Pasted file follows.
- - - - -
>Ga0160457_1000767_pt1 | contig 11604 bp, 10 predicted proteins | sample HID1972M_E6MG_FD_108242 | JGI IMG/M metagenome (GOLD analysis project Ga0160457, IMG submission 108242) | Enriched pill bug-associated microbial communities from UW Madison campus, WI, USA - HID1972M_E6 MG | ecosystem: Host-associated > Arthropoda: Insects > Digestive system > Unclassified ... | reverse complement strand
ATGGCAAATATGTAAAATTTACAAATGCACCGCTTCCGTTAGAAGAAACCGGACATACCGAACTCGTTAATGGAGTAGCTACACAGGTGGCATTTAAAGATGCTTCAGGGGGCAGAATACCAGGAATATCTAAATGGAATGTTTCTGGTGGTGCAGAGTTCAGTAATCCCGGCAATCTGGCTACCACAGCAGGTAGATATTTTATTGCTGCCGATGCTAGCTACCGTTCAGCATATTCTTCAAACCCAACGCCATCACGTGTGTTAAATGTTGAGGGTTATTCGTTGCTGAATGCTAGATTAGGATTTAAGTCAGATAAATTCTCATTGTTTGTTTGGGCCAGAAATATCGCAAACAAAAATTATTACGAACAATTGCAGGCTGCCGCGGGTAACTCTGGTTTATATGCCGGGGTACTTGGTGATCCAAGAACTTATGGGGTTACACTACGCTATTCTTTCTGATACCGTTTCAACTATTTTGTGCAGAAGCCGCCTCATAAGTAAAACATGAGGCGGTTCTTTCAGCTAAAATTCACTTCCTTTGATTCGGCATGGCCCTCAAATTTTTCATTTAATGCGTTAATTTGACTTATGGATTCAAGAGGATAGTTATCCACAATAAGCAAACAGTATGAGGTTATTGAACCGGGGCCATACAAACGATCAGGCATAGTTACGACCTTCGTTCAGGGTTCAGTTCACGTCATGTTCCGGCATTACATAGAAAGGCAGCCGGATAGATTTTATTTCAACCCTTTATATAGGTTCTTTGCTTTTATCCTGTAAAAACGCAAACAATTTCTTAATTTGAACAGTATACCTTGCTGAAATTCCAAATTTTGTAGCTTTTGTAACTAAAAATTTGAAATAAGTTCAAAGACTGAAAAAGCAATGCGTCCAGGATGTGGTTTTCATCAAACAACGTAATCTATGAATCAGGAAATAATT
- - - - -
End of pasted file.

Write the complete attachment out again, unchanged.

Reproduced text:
>Ga0160457_1000767_pt1 | contig 11604 bp, 10 predicted proteins | sample HID1972M_E6MG_FD_108242 | JGI IMG/M metagenome (GOLD analysis project Ga0160457, IMG submission 108242) | Enriched pill bug-associated microbial communities from UW Madison campus, WI, USA - HID1972M_E6 MG | ecosystem: Host-associated > Arthropoda: Insects > Digestive system > Unclassified ... | reverse complement strand
ATGGCAAATATGTAAAATTTACAAATGCACCGCTTCCGTTAGAAGAAACCGGACATACCGAACTCGTTAATGGAGTAGCTACACAGGTGGCATTTAAAGATGCTTCAGGGGGCAGAATACCAGGAATATCTAAATGGAATGTTTCTGGTGGTGCAGAGTTCAGTAATCCCGGCAATCTGGCTACCACAGCAGGTAGATATTTTATTGCTGCCGATGCTAGCTACCGTTCAGCATATTCTTCAAACCCAACGCCATCACGTGTGTTAAATGTTGAGGGTTATTCGTTGCTGAATGCTAGATTAGGATTTAAGTCAGATAAATTCTCATTGTTTGTTTGGGCCAGAAATATCGCAAACAAAAATTATTACGAACAATTGCAGGCTGCCGCGGGTAACTCTGGTTTATATGCCGGGGTACTTGGTGATCCAAGAACTTATGGGGTTACACTACGCTATTCTTTCTGATACCGTTTCAACTATTTTGTGCAGAAGCCGCCTCATAAGTAAAACATGAGGCGGTTCTTTCAGCTAAAATTCACTTCCTTTGATTCGGCATGGCCCTCAAATTTTTCATTTAATGCGTTAATTTGACTTATGGATTCAAGAGGATAGTTATCCACAATAAGCAAACAGTATGAGGTTATTGAACCGGGGCCATACAAACGATCAGGCATAGTTACGACCTTCGTTCAGGGTTCAGTTCACGTCATGTTCCGGCATTACATAGAAAGGCAGCCGGATAGATTTTATTTCAACCCTTTATATAGGTTCTTTGCTTTTATCCTGTAAAAACGCAAACAATTTCTTAATTTGAACAGTATACCTTGCTGAAATTCCAAATTTTGTAGCTTTTGTAACTAAAAATTTGAAATAAGTTCAAAGACTGAAAAAGCAATGCGTCCAGGATGTGGTTTTCATCAAACAACGTAATCTATGAATCAGGAAATAATT